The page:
Gamma Ray Bursts and The Fireball Model

12. 1. 13 by Colin Robson
Credit: Dana Berry/NASA

Gamma-Ray Bursts (GRBs) are some of the most energetic events in the universe. The energy that is released during a GRB is impressively high (the most powerful bursts can eject energy equal to over 9000 supernovae). These energy levels are so extreme that they cannot be created by thermal processes. So, what causes these high energy levels?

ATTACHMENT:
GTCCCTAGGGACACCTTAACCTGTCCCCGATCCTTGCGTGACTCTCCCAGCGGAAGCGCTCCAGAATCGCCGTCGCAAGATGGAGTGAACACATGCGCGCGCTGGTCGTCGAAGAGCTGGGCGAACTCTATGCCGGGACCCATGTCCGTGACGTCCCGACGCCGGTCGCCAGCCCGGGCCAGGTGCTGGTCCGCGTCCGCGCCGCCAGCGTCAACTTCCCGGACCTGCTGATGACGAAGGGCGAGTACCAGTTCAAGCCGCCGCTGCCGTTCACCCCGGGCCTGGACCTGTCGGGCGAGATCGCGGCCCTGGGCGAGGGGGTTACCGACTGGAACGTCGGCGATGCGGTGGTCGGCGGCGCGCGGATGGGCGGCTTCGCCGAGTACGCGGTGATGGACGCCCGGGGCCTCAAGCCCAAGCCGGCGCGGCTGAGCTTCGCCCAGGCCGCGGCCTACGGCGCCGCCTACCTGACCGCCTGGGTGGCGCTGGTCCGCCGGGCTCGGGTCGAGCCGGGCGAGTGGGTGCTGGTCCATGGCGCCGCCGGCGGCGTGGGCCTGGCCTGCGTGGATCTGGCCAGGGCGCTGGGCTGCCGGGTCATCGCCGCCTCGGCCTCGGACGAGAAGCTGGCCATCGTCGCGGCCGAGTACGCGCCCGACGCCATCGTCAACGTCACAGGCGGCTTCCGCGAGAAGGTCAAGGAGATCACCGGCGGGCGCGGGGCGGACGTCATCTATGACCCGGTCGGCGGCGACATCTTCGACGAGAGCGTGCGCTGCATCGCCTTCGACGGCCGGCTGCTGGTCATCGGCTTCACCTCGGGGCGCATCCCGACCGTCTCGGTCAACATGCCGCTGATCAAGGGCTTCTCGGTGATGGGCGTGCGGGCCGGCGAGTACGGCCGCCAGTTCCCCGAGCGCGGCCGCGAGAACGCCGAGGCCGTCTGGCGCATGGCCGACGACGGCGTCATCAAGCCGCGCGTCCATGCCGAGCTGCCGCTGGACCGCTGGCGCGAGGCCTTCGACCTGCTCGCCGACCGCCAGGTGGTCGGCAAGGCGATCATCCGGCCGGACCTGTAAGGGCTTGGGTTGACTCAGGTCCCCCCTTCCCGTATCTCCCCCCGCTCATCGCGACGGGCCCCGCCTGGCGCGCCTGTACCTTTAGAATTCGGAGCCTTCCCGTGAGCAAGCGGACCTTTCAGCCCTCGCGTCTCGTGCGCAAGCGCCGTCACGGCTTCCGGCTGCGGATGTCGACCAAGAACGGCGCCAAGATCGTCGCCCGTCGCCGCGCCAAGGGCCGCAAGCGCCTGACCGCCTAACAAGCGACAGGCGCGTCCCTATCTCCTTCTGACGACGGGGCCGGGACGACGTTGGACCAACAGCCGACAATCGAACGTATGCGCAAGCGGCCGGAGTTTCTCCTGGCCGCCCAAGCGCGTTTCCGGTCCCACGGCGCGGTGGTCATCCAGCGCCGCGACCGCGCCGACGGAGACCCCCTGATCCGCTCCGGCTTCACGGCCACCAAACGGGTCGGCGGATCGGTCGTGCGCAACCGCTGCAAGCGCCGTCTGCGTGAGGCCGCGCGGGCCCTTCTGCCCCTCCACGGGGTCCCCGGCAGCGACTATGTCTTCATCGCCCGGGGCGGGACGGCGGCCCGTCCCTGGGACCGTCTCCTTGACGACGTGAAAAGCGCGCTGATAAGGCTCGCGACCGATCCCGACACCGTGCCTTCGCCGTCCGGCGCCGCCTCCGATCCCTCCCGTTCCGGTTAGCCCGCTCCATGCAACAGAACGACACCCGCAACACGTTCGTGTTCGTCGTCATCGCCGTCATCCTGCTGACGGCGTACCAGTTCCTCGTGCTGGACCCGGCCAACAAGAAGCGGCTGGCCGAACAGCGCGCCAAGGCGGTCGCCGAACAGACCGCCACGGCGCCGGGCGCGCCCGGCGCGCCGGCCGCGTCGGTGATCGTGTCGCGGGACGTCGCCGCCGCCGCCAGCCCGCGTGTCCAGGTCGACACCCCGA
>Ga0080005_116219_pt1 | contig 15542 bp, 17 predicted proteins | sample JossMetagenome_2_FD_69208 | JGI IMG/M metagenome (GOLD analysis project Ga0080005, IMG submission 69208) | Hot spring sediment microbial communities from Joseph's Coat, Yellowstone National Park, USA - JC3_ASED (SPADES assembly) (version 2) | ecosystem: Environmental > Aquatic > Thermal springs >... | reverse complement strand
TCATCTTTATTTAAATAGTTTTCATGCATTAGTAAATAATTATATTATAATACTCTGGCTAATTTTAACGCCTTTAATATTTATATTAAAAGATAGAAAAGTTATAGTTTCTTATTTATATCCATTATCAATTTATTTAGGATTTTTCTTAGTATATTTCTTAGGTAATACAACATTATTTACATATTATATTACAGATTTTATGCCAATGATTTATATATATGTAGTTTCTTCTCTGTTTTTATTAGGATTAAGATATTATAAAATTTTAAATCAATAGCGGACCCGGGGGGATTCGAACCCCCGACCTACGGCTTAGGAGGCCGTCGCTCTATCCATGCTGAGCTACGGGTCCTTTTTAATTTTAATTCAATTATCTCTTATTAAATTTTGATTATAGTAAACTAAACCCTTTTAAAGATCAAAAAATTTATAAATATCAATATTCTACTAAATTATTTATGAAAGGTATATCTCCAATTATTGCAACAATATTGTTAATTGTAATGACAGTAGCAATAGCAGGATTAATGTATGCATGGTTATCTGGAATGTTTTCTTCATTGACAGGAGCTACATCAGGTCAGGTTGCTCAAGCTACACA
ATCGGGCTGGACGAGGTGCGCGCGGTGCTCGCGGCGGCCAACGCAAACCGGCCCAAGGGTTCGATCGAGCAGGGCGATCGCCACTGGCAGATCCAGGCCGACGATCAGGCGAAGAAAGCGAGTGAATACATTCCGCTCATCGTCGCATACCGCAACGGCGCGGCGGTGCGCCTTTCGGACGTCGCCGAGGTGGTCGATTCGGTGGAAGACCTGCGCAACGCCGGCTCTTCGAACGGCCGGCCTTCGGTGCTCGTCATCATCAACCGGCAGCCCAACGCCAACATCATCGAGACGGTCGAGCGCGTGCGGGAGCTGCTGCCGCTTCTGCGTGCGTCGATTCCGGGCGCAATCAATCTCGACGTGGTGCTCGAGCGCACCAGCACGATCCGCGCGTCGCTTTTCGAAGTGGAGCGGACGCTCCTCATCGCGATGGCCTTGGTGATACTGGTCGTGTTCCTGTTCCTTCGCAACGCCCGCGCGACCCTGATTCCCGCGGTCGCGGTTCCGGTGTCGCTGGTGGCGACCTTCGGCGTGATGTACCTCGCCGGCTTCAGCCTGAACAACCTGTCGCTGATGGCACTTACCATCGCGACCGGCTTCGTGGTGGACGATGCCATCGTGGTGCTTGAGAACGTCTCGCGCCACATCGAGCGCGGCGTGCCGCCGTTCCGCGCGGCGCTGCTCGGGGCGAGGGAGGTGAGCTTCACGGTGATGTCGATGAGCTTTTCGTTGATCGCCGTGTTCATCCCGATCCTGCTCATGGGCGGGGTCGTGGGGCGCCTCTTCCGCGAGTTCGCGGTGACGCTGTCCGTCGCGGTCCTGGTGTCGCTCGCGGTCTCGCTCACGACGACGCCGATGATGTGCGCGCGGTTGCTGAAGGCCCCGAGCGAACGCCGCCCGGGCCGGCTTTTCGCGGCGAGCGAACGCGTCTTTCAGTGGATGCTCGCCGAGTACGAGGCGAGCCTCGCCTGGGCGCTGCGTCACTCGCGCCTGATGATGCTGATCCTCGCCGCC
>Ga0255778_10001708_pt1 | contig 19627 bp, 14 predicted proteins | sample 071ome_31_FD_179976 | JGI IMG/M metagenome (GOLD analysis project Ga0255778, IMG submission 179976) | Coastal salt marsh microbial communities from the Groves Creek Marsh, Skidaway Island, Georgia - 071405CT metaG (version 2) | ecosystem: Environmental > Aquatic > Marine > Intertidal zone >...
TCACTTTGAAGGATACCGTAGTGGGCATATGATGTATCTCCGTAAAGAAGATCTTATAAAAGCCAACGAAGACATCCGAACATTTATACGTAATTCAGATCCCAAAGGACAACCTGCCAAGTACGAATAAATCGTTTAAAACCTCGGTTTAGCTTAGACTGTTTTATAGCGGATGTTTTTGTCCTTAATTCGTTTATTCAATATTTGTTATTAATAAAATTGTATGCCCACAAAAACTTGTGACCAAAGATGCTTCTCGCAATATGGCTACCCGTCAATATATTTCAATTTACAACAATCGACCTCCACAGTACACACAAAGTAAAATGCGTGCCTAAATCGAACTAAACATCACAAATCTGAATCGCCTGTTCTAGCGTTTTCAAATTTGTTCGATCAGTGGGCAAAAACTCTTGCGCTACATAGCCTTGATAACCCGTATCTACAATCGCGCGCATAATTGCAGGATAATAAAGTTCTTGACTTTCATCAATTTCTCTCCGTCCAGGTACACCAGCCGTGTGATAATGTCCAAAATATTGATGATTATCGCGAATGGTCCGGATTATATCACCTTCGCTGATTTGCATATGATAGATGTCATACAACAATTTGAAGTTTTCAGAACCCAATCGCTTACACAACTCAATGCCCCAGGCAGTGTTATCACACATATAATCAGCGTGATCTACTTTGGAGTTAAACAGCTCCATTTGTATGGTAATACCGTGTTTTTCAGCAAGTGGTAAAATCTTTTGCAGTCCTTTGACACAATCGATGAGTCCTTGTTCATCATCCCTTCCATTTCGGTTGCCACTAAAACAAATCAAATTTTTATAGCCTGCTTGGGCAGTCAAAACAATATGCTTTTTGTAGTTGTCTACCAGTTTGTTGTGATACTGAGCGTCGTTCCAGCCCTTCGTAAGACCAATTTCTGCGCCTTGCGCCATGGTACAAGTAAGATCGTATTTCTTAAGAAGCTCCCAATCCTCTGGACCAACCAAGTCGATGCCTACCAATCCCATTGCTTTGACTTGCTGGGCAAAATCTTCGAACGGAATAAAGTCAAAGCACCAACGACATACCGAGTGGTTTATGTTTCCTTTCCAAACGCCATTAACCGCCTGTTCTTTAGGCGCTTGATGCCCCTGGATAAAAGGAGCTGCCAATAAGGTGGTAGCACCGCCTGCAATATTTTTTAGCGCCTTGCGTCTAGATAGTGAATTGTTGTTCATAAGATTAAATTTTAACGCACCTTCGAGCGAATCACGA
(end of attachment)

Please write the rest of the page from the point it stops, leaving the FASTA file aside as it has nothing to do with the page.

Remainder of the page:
The Fireball Model is one of the few models that has been put forth to explain why GRBs tend to have such high energy levels. It also attempts to explain the time scales that govern them and why they generate an afterglow. More importantly, the model helps answer pressing questions about GRBs, like why they are so variable (liable to change) over short time scales. Ultimately, it seems that this variability is directly related to the high energy levels, as the variability indicates that it occurs over a very small area (with the emission of a GRB being on the order of 10^52 ergs, coming from a very small area, it was then theorized that a Lorentz Factor of ~100 much be associated with the GRB).